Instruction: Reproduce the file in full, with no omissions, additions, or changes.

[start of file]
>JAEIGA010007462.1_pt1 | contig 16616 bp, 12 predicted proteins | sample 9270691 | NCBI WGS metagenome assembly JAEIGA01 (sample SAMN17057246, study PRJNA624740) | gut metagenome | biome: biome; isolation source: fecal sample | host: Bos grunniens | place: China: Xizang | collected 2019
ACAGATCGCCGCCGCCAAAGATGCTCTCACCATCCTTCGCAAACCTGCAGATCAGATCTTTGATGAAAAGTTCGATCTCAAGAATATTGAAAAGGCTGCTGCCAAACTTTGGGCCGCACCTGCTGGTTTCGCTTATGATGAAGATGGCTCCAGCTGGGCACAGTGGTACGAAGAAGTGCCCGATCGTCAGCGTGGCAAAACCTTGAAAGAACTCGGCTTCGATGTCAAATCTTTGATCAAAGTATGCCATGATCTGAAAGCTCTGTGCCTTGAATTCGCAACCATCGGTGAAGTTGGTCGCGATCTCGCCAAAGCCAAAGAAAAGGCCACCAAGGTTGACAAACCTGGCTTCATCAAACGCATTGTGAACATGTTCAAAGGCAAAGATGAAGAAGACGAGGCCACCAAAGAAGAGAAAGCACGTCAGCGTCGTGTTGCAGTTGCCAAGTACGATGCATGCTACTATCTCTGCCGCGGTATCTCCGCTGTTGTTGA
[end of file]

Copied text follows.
>JAEIGA010007462.1_pt1 | contig 16616 bp, 12 predicted proteins | sample 9270691 | NCBI WGS metagenome assembly JAEIGA01 (sample SAMN17057246, study PRJNA624740) | gut metagenome | biome: biome; isolation source: fecal sample | host: Bos grunniens | place: China: Xizang | collected 2019
ACAGATCGCCGCCGCCAAAGATGCTCTCACCATCCTTCGCAAACCTGCAGATCAGATCTTTGATGAAAAGTTCGATCTCAAGAATATTGAAAAGGCTGCTGCCAAACTTTGGGCCGCACCTGCTGGTTTCGCTTATGATGAAGATGGCTCCAGCTGGGCACAGTGGTACGAAGAAGTGCCCGATCGTCAGCGTGGCAAAACCTTGAAAGAACTCGGCTTCGATGTCAAATCTTTGATCAAAGTATGCCATGATCTGAAAGCTCTGTGCCTTGAATTCGCAACCATCGGTGAAGTTGGTCGCGATCTCGCCAAAGCCAAAGAAAAGGCCACCAAGGTTGACAAACCTGGCTTCATCAAACGCATTGTGAACATGTTCAAAGGCAAAGATGAAGAAGACGAGGCCACCAAAGAAGAGAAAGCACGTCAGCGTCGTGTTGCAGTTGCCAAGTACGATGCATGCTACTATCTCTGCCGCGGTATCTCCGCTGTTGTTGA